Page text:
New York agriculture and its farmworker network finally received news on Sept. 6 that the NY Farm Labor Wage Board has voted in favor of the recommendations to reduce the overtime threshold for farmworkers from 60 hours a week to 40. The fate of NY farm businesses was awkwardly decided by just three people in less than a 30-minute Zoom session.
Board Chair Brenda McDuffie, former president and CEO of the Buffalo Urban League, and Denis Hughes, former state AFL-CIO president, voted for the change, with NY Farm Bureau President David Fisher vehemently casting the lone no vote to recommend the change to NYS Labor Commissioner Roberta Reardon. “I knew cards were stacked against the position of my organization,” Fisher said. “The facts cannot be ignored even if the report doesn’t give them their due diligence.”
The board’s final 21-page report (dol.ny.gov/system/files/documents/2022/09/2022-report-and-recommendations-of-farm-laborers-wage-board-final_1.pdf) indicated it reviewed various testimony and cites several reasons for its recommendation, including the physical and emotional toll on farmworkers, the economic impacts to the ag economy and equity and racial justice.
The report recommends reaching a 40-hour minimum work week for farm laborers by 2032, a decade-long process. It is proposed the threshold will be lowered to 56 hours by Jan. 1, 2024, 52 hours by Jan. 1, 2026, 48 hours by Jan. 1, 2028 and 44 hours on Jan. 1, 2030, finally reaching 40 hours on Jan. 1, 2032.
“We believe this decision protects the rights of farm laborers while taking into account the needs of farmers,” said McDuffie. The “majority” (two) of the three-member wage board found the farm industry’s economic concerns are important, but given the hefty tax credits approved by the Legislature this past budget cycle, intended to cover overtime costs in full, they decided to support farmworkers.
“They [tax credits] provide a means for New York’s farms to go through the difficult transition to a lower overtime standard with less economic impact and will help to support a continued strong farm economy,” the report read. As previously foreshadowed in Country Folks, “Governor Hochul, supported by both NYS Senate and Assembly Agriculture Committee chairs, announced in her Jan. 5, 2022 State of the State $216 billion budget plan a refundable tax credit for overtime hours paid by agriculture businesses to their workers by doubling the Farm Workforce Retention Tax Credit, creating a new overtime tax credit and increasing the investment tax credit for NY farms; ultimately paving the way for lowering the 60-hour work week threshold to 40.”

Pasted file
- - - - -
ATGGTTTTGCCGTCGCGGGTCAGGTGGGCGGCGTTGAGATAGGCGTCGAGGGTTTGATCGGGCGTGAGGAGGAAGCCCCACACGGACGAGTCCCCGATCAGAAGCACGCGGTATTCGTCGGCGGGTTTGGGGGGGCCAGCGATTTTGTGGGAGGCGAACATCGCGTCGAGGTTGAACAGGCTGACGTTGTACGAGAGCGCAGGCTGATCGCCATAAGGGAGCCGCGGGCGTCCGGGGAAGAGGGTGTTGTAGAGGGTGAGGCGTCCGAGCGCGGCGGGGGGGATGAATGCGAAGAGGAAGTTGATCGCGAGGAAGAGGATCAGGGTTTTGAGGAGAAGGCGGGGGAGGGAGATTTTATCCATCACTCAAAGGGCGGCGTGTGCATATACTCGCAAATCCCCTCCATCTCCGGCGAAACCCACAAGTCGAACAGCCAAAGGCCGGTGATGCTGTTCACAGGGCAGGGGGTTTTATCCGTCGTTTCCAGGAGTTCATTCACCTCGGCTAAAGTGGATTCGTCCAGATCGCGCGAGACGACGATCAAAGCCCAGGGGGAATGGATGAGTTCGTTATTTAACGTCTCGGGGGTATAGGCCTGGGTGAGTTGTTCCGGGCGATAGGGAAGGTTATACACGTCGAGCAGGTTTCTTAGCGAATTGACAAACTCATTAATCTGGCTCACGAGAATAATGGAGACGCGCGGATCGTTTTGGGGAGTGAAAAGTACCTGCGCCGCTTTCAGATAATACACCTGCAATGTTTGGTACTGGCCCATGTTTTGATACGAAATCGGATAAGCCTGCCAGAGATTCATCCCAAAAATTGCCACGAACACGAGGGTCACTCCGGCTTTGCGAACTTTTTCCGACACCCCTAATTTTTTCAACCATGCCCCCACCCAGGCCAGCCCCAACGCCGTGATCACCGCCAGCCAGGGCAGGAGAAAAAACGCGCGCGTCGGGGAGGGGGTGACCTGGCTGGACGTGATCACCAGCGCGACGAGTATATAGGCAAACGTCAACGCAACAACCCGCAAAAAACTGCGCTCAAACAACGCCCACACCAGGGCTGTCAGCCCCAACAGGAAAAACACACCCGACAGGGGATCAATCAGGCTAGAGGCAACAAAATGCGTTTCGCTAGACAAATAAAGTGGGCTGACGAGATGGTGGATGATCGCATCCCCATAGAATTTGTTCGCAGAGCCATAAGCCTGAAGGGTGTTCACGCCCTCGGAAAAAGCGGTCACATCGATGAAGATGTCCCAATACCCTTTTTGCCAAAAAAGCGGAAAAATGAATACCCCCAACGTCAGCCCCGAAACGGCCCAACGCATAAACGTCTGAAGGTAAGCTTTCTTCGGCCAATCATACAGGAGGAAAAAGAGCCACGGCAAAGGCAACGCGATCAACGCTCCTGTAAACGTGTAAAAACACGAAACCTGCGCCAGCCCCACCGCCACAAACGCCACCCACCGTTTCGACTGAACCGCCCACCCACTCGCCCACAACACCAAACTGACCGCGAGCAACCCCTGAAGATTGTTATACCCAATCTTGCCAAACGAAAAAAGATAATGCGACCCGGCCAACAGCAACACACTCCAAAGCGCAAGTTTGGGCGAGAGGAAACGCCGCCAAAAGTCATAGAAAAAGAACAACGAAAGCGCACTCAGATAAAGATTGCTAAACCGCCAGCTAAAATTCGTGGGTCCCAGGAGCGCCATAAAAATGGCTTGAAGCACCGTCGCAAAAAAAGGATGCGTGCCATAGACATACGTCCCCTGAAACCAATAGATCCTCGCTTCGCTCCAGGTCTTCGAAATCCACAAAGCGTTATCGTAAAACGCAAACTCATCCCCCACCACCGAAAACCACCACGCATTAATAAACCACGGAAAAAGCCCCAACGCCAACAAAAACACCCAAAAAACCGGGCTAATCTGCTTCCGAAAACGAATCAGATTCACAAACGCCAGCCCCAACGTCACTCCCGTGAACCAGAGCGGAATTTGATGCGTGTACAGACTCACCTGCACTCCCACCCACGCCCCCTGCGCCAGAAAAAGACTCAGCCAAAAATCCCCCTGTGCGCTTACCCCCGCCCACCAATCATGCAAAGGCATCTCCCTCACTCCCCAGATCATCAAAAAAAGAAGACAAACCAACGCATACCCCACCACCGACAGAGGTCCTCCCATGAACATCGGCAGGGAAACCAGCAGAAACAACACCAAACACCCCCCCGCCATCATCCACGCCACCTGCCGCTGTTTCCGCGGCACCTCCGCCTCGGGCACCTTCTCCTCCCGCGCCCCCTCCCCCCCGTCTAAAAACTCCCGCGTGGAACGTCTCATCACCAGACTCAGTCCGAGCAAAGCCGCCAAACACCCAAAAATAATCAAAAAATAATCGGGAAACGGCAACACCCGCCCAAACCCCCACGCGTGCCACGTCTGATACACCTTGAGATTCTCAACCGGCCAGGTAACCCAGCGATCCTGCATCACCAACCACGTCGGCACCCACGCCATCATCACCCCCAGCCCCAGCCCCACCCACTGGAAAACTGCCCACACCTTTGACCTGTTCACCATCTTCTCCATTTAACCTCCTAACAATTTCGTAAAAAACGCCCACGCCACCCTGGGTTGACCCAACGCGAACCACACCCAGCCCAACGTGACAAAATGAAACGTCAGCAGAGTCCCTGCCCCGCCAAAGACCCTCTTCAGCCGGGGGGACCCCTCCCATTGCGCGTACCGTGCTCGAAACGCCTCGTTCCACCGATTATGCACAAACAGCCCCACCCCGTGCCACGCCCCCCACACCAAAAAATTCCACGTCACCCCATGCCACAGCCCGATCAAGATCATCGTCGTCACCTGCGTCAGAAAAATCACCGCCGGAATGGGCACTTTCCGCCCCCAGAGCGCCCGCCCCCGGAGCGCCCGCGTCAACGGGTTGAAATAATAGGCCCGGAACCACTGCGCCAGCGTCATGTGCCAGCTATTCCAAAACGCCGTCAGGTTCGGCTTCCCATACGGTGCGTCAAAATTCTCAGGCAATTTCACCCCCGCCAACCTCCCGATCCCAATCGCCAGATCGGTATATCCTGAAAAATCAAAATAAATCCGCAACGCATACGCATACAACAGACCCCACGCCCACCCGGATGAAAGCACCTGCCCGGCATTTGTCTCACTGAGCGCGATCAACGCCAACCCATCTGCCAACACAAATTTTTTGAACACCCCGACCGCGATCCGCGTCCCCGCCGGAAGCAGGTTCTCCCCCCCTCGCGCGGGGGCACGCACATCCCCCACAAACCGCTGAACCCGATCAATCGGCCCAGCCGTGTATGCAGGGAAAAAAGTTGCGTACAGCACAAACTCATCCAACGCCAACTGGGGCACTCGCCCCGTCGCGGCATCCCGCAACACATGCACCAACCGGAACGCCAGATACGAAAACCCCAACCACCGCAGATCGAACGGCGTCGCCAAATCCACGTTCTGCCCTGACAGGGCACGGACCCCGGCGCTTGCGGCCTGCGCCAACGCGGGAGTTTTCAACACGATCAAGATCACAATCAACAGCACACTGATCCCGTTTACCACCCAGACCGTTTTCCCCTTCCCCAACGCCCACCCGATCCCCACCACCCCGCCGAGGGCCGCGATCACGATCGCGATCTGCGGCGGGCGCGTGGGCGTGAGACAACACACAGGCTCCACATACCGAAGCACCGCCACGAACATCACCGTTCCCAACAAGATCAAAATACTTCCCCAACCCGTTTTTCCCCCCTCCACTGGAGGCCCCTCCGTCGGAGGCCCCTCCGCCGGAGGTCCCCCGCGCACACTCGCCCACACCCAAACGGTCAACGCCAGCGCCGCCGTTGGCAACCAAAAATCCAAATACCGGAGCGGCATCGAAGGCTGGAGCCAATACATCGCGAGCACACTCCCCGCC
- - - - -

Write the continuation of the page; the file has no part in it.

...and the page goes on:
As expected, the monumental decision has created jubilation, strife and frustration, depending on one’s perspective within NY agriculture. NYFB issued this statement: “New York Farm Bureau President David Fisher voted to oppose the final report on the overtime threshold because it is not a full and accurate depiction of the data and testimony gathered during the two-year long process. This includes a lack of significant economic data as well as detailed testimony from farmers, farmworkers and agricultural experts. New York State agriculture is a national leader in wage rates, human resource development and safety training. Many of the farm labor protections in place exceed those of any private industry in the state. Yet much of this was also not included in the report. In the end, the report written by the Department of Labor justifies the wage board recommendations, based on cherry-picked data and inflammatory opinions. We are asking Commissioner Reardon to set the record straight and reject the report.”
Many lawmakers whose districts include the ag industry provided swift rebuttals and a call to action saying the decision will put additional strain on farmers who are already suffering from high fuel costs and inflation.
“Today, the unelected Farm Labor Wage Board delivered a tone-deaf and financially devastating final recommendation for the family farms in New York state by recommending to lower the overtime threshold from 60 hours to 40 hours,” said Assemblyman Phil Palmesano (R,C,I-Corning). “Today’s recommendation could decimate the family farm as we know it. This will now go to Gov. Hochul for a final decision. The fate of the family farm and the entire agriculture industry in the state now falls at her doorstep.”